C Programming

Typecasting in C

Typecasting is the process of converting an attribute from one type of data to a new one. While it creates perfect sense, the compiler can transform one kind of data into something else. In case we add an integer data type value to a floating-point mutable keyword, the compiler converts it to a “float” value. Casting permits us to create this type of transformation transparent or compel this when it would not otherwise occur. Two types of Casting that have been used in the C language. We will discuss both of the typecasting kinds in our guide.

  • Implicit Type Casting
  • Explicit Type Casting


Type shows the data type to which the variable has been transformed. While the “value” is a variable to be translated to another type. At the start, we have to log in from the Linux operating system. In our case, we have been using Ubuntu 20.04 Linux system at the time of writing this guide. You have to just install some C language compiler on your system to compile the code. We have been using the “GCC” compiler in Ubuntu 20.04 Linux operating system. Try using the stated command in the shell to install it:

$ sudo apt install gcc

Implicit Type Casting

Implicit type conversion is the process of transforming data types despite losing their significance. Whenever you want to switch data types deprived of altering the meaning of the information contained within the element, this form of typecasting is needed. When a variable is replicated to a compliant data format, implicit type translation occurs instantly. Let’s have a simple illustration of implicit type casting in our Linux system to demonstrate the working of typecasting. So open the command line terminal in the Linux system after logging in. Use “Ctrl+Alt+T” for a quick opening. The GNU editor has been used to write C code so create a quick C language file “one.c” in it while using the “nano” query.

$ nano one.c

As the GNU editor has been opened properly, you have to write the below-presented code in it. Let’s discuss this code.

So, it has some libraries needed to list in the code first. After that, we have created the main function and declared short and integer type variables “a” and “b” in it. Then we have used implicit typecasting as “b=a”. This is assigning the “short” value of variable “a” to an integer type variable “b”. Now both the variables have the same values without changing the value of the first variable. This way, we have successfully translated the data type of variable “b”. After that, both the variable values have been printed out and the main method will be ended.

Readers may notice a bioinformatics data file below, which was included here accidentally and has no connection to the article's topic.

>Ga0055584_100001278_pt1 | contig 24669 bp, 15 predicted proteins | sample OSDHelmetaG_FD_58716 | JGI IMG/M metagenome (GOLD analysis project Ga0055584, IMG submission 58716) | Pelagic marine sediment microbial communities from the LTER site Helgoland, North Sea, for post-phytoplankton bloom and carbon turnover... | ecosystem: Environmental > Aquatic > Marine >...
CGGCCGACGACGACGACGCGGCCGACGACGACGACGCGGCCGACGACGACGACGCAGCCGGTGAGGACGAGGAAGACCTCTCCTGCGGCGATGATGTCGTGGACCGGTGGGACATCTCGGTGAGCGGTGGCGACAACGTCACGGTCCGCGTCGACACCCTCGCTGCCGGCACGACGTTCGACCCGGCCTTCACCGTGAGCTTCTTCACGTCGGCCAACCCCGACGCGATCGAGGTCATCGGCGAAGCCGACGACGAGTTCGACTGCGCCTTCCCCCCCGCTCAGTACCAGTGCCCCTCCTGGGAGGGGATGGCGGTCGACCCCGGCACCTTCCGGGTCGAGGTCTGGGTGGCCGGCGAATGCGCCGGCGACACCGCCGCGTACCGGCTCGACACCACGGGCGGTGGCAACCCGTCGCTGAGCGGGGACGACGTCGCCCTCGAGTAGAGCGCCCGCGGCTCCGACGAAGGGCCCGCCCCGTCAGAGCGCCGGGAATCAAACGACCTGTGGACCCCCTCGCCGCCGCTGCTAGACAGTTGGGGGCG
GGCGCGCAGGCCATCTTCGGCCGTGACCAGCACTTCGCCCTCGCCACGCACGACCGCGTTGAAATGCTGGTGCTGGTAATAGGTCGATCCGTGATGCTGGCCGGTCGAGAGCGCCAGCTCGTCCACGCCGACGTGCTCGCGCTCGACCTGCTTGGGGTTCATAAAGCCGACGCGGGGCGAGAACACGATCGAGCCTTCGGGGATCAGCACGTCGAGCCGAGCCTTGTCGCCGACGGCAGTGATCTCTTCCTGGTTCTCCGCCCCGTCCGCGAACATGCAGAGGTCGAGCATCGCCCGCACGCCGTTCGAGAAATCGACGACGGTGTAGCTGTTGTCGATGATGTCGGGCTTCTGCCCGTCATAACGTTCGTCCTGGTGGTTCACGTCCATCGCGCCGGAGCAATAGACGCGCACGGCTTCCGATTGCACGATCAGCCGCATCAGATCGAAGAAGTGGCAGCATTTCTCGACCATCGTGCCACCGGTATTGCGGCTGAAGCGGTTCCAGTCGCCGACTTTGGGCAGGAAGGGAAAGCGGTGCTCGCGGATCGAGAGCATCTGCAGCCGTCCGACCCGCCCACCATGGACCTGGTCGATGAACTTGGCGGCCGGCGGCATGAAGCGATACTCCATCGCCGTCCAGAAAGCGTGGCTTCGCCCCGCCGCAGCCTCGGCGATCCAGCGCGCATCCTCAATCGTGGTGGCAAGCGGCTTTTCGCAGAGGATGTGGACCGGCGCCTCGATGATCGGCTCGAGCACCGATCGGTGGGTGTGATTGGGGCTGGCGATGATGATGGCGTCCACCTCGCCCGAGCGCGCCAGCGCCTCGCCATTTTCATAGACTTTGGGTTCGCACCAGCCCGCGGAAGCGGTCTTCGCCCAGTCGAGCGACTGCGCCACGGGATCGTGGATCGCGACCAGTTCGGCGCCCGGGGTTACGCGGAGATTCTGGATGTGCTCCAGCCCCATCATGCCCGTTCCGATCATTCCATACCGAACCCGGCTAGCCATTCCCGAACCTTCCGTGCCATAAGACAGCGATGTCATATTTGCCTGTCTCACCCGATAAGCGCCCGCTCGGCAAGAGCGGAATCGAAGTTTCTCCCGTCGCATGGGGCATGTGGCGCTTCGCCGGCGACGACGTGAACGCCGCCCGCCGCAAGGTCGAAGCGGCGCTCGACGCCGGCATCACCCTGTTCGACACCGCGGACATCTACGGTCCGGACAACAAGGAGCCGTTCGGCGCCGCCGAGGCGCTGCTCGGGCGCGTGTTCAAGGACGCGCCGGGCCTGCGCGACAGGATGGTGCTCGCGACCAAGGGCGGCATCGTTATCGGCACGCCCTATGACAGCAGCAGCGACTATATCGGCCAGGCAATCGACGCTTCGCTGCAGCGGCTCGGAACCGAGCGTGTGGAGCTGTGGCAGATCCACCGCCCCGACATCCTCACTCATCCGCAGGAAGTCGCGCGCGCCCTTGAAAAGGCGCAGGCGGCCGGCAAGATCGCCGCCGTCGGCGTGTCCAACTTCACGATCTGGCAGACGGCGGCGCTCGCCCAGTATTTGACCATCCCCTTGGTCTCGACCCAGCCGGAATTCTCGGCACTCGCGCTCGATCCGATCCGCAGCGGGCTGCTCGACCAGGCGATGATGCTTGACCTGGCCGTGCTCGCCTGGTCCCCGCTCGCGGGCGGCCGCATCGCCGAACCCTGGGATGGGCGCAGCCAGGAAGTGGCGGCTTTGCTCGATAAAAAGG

Press “Ctrl+S” to save the code. Now quit the file via the “Ctl+X” shortcut. Use the “GCC” compiler to compile the “one.c” C language file. No compilation error occurs, this indicates the correction of a code.

$ gcc one.c

Execution of this file has been done using the “a.out” query in the shell and the output is showing the same values for both the variables and print statements separately.

$ ./a.out

Explicit Type Casting

Explicit casting is achieved by directly putting the type in brackets before the value. We had a look at the implicit data type that is spontaneously transformed into implicit type transformation. In certain cases, we ought to force type conversion. In such situations, explicit type casting is required. We have to use a typecasting operator while using this type. So let’s have an example of explicit type casting in our guide.

So in the Ubuntu 20.04 Linux system, we have created a file “one.c” having “C” extension at the end of it to make it a “c” language file. This file has been generated via the same “nano” command and to automatically open it in the GNU Nano Editor.

$ nano one.c

The file has been opened in the GNU editor. You can see the below code. You have to type this code in your nano file.

We have some libraries included first. Then we have declared a main function with the “int” return type. In this main method, we have declared two integer type variables “x” and “y” with values “7” and “9”, respectively. We have also declared a variable “z” having a “float” data type. You have to understand that you cannot assign the other than “float” data type value to a variable “z”. This means that we have to convert some values first, then we can add them to it. So, we have to use explicit type casting here to convert both the integer variable “x” and “y” into float “x” and “y”, respectively. This has been done using the “float” keyword in the brackets shown below. Then we have divided both values while using “x” as the numerator, and “y” as the denominator. The resultant value has been stored in the float type variable “z”. After that, we have cast-off the print statement to show the resultant value of “z” on the terminal screen and the method will be ended. Save the file via the “Ctrl+S” key. Close the file “one.c” using the “Ctrl+X” shortcut key.

Now, you have to compile the code first. For that, try out the stated-below “gcc” query in the shell command terminal with the name of a file “one.c”. As the compilation command doesn’t show any error, this means our code is correct.

$ gcc one.c

After the successful compilation of code, we executed the file using the “a.out” execution query, and found the below float resultant value for the variable “z”.

$ ./a.out


In this guide, we have discussed the two different types of casting techniques to translate one data type variable into another, e.g., Implicit and Explicit. While using typecasting in your programming, don’t get confused between both the typecasting types.

About the author

Aqsa Yasin

I am a self-motivated information technology professional with a passion for writing. I am a technical writer and love to write for all Linux flavors and Windows.